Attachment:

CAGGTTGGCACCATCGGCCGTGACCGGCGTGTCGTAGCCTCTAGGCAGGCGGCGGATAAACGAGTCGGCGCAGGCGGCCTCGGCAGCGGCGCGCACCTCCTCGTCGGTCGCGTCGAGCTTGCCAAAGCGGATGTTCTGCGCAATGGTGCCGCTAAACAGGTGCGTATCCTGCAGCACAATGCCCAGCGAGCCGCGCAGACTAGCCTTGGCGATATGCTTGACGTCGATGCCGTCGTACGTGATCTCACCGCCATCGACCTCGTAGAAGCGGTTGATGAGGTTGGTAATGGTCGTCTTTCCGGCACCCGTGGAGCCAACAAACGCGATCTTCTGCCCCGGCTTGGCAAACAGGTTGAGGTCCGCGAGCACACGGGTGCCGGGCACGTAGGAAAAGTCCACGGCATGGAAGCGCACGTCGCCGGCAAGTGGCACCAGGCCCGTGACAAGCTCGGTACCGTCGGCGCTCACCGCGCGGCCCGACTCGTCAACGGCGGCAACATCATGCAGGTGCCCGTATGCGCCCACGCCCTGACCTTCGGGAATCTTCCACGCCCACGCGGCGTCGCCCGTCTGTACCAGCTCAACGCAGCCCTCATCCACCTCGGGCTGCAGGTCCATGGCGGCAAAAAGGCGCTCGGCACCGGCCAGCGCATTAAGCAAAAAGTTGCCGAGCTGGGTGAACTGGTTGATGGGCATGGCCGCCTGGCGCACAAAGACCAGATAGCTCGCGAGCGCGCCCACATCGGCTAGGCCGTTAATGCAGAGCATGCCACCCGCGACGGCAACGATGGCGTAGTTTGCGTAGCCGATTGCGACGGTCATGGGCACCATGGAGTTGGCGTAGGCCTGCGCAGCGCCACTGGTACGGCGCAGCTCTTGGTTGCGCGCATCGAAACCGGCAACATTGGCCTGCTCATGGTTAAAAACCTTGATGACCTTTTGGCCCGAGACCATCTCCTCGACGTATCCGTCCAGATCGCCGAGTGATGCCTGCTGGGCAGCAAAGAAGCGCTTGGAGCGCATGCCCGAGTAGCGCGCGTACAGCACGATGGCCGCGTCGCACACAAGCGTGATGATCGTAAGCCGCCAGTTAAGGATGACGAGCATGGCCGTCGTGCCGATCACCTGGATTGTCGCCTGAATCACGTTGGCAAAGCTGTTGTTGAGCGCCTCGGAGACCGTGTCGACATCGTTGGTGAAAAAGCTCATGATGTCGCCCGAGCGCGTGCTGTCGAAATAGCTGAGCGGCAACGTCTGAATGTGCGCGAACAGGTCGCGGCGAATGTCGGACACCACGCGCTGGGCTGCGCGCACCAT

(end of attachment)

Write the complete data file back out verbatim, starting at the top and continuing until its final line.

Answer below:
CAGGTTGGCACCATCGGCCGTGACCGGCGTGTCGTAGCCTCTAGGCAGGCGGCGGATAAACGAGTCGGCGCAGGCGGCCTCGGCAGCGGCGCGCACCTCCTCGTCGGTCGCGTCGAGCTTGCCAAAGCGGATGTTCTGCGCAATGGTGCCGCTAAACAGGTGCGTATCCTGCAGCACAATGCCCAGCGAGCCGCGCAGACTAGCCTTGGCGATATGCTTGACGTCGATGCCGTCGTACGTGATCTCACCGCCATCGACCTCGTAGAAGCGGTTGATGAGGTTGGTAATGGTCGTCTTTCCGGCACCCGTGGAGCCAACAAACGCGATCTTCTGCCCCGGCTTGGCAAACAGGTTGAGGTCCGCGAGCACACGGGTGCCGGGCACGTAGGAAAAGTCCACGGCATGGAAGCGCACGTCGCCGGCAAGTGGCACCAGGCCCGTGACAAGCTCGGTACCGTCGGCGCTCACCGCGCGGCCCGACTCGTCAACGGCGGCAACATCATGCAGGTGCCCGTATGCGCCCACGCCCTGACCTTCGGGAATCTTCCACGCCCACGCGGCGTCGCCCGTCTGTACCAGCTCAACGCAGCCCTCATCCACCTCGGGCTGCAGGTCCATGGCGGCAAAAAGGCGCTCGGCACCGGCCAGCGCATTAAGCAAAAAGTTGCCGAGCTGGGTGAACTGGTTGATGGGCATGGCCGCCTGGCGCACAAAGACCAGATAGCTCGCGAGCGCGCCCACATCGGCTAGGCCGTTAATGCAGAGCATGCCACCCGCGACGGCAACGATGGCGTAGTTTGCGTAGCCGATTGCGACGGTCATGGGCACCATGGAGTTGGCGTAGGCCTGCGCAGCGCCACTGGTACGGCGCAGCTCTTGGTTGCGCGCATCGAAACCGGCAACATTGGCCTGCTCATGGTTAAAAACCTTGATGACCTTTTGGCCCGAGACCATCTCCTCGACGTATCCGTCCAGATCGCCGAGTGATGCCTGCTGGGCAGCAAAGAAGCGCTTGGAGCGCATGCCCGAGTAGCGCGCGTACAGCACGATGGCCGCGTCGCACACAAGCGTGATGATCGTAAGCCGCCAGTTAAGGATGACGAGCATGGCCGTCGTGCCGATCACCTGGATTGTCGCCTGAATCACGTTGGCAAAGCTGTTGTTGAGCGCCTCGGAGACCGTGTCGACATCGTTGGTGAAAAAGCTCATGATGTCGCCCGAGCGCGTGCTGTCGAAATAGCTGAGCGGCAACGTCTGAATGTGCGCGAACAGGTCGCGGCGAATGTCGGACACCACGCGCTGGGCTGCGCGCACCAT